Newtown, Parkland suicides point to need for mental health recovery plans
NEWTOWN - A new book by the trauma team leader who guided the Sandy Hook response says every town needs a mental health recovery plan like the one built here in the upheaval of grief.
“It’s a road map that outlines the lessons we learned with the takeaway that in the wake of so many tragedies, Sandy Hook gives us a better understanding of what’s important to focus on,” says Melissa Glaser, a psychotherapist.
Her new book, “Healing a Community,” recounts the 21 months that she directed the federally funded Newtown Recovery and Resiliency Team.
The book, which identifies the complications and institutional barriers that set back recovery and multiplied Newtown’s trauma over the slaying of 26 first-graders and educators at Sandy Hook School, comes at a time of heightened awareness about the deep reaches of mass shootings on communities.
The high-profile suicide of a Sandy Hook father who lost his daughter in the 2012 massacre, and the suicides of two teenagers who attended the Florida high school where 17 students and staff were killed in 2018, made national headlines last week.
The suicide of Jeremy Richman ended the story of a man who had turned his grief into good by advancing research about the roots of violence in the brain. His wife, Jennifer Hensel, said he “succumbed to a grief he could not escape.”
Glaser’s book, which is written for clinicians, also comes at a time when local leaders are assessing the recovery effort in Newtown, where a four-person center for town-wide health and wellness was established after federal funding ran out for Glaser’s trauma team in 2016.
Nelba Marquez-Greene, whose daughter was among the children murdered at Sandy Hook School, said last week that well-meaning people still don’t understand the depth of grief families of loss suffer in Sandy Hook.
“Everyone wants so desperately for you to be okay — that you can never, ever say you’re not,” Marquez-Greene tweeted. “This culture is grief averse and our victim support service structure sucks.”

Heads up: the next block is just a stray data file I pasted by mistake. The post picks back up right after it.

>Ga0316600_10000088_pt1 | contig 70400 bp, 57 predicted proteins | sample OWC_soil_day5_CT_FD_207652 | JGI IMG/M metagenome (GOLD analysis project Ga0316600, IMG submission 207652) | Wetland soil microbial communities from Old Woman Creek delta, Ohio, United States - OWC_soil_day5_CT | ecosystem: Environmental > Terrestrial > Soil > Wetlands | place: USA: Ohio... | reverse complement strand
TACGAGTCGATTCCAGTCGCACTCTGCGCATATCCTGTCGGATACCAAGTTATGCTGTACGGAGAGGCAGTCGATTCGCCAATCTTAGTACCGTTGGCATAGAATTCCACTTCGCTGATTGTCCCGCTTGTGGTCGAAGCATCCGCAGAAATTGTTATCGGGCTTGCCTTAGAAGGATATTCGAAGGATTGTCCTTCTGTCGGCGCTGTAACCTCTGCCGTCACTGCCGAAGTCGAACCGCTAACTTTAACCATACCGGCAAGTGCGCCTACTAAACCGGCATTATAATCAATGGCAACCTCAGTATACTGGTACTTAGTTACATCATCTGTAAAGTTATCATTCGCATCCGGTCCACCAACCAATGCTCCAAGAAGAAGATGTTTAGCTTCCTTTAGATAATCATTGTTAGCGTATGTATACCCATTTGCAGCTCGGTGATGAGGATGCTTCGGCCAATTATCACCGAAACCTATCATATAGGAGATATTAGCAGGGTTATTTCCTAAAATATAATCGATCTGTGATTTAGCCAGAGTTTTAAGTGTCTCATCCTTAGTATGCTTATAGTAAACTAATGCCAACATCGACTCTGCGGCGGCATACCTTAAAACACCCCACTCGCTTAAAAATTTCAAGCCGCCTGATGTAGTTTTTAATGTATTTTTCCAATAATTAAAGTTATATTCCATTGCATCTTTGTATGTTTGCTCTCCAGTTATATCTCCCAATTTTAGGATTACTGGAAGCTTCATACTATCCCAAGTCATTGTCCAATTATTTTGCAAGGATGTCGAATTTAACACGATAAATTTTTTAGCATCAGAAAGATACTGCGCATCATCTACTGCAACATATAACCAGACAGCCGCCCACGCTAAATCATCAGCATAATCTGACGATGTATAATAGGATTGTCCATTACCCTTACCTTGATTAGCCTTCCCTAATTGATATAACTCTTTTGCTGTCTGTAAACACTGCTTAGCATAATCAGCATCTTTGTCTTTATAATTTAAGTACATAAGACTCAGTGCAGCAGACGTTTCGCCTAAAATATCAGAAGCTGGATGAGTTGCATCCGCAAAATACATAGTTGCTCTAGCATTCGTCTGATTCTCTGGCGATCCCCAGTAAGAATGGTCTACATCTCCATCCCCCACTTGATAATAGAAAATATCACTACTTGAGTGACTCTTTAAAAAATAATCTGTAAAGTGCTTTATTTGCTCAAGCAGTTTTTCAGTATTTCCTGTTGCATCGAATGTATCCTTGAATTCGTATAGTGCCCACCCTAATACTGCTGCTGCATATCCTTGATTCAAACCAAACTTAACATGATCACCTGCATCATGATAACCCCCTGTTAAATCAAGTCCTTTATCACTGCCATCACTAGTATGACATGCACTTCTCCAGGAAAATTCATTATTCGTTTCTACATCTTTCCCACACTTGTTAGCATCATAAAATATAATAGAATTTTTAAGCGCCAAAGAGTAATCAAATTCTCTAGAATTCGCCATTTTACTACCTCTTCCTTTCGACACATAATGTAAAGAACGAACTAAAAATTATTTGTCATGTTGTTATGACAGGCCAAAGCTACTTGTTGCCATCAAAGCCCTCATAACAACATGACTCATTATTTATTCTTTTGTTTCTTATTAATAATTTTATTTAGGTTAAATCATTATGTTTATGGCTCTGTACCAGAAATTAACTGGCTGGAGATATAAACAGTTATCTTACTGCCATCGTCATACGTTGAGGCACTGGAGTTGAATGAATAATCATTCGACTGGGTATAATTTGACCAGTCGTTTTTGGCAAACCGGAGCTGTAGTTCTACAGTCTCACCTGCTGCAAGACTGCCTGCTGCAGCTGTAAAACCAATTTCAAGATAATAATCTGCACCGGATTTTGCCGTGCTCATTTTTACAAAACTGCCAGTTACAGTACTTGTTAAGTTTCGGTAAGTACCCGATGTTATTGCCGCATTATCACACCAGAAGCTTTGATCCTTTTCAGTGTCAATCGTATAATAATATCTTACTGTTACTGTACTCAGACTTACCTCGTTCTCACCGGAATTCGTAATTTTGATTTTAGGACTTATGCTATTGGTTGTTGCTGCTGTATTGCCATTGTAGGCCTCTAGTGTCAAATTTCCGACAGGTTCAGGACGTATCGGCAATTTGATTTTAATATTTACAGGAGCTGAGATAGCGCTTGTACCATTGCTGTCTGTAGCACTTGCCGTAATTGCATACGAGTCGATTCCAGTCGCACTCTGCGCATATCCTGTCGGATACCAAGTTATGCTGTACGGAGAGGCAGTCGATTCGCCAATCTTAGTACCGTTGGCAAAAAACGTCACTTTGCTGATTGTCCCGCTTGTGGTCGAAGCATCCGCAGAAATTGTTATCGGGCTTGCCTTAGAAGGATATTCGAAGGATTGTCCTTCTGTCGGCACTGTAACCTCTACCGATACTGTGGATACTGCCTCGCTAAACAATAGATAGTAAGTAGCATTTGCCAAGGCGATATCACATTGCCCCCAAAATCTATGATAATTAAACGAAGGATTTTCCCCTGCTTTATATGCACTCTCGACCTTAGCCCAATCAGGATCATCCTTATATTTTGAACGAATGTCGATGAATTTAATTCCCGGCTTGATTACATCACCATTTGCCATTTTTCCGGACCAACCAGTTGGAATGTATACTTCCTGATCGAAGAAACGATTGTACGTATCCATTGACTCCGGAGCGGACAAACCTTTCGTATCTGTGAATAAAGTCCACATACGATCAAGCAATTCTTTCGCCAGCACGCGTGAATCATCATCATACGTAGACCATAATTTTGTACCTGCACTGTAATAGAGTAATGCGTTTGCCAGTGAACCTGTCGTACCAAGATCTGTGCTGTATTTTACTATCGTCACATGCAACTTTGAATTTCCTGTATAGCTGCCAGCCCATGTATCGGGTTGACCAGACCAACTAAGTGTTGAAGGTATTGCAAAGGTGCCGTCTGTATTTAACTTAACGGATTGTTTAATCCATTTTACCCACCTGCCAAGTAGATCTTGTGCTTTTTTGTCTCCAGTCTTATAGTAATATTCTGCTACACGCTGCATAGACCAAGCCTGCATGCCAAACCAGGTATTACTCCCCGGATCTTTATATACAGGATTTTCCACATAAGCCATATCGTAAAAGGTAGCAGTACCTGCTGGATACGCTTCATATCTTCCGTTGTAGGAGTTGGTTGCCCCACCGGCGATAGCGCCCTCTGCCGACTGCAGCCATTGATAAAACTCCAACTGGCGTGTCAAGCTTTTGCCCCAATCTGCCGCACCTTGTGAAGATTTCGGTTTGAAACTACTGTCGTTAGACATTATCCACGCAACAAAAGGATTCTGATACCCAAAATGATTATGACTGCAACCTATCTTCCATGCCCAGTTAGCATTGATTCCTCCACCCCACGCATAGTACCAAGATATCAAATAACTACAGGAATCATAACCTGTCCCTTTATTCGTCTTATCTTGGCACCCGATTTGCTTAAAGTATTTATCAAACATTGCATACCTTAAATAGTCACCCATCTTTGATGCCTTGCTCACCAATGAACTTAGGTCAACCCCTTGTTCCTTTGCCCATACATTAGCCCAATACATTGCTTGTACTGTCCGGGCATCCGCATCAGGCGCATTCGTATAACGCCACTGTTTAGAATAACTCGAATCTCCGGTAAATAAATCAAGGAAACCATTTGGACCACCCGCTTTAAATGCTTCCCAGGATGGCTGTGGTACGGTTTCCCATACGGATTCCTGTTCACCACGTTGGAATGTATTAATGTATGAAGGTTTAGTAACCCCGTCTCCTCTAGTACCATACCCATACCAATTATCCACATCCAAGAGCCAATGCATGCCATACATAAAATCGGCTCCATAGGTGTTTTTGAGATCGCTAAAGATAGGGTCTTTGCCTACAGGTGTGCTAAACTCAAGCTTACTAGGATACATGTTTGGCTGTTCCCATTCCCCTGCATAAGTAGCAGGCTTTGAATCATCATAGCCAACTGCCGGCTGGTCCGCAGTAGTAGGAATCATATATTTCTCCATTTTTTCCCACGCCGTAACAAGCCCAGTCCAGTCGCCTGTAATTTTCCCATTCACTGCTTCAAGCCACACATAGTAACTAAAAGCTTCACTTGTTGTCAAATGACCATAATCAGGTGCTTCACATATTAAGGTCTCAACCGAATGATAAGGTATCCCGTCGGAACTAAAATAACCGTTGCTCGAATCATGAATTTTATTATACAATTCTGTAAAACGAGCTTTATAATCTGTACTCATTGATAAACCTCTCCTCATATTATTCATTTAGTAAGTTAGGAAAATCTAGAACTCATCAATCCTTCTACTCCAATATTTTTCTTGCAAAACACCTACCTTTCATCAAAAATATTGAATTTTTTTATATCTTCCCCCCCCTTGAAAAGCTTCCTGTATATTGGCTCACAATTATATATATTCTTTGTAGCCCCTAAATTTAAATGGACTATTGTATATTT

Newtown’s top elected leader said a community wellness survey is already being conducted to gauge where mental health services are working, and where more resources are needed.
The town is also interviewing candidates for a new administrator whose duties will include overseeing the Newtown Center for Support and Wellness, which replaced the federal trauma team.
“The successor agency we have now took some of the lessons we learned from the recovery and resiliency team,” said Dan Rosenthal, Newtown’s First Selectman. “But we are always in the business of constant improvement because people change, and because if we ever said there was nothing more we could do, that would be frightening.”
Glaser’s book, which came out in mid-February, treats the lessons learned here as cautionary tales in the hope that other communities confronting a tragedy can anticipate the obstacles and maximize recovery.
Among the biggest obstacles Glaser discusses are complications caused by media scrutiny, the young age of the victims, the brutality of the crime, the polarity of the political debate about guns and conspiracy extremists.
Glaser also revisits the pain, anger and despair that the massacre brought to Newtown, while documenting the healing, compassion and hope families embraced, in part because of the six-member trauma team.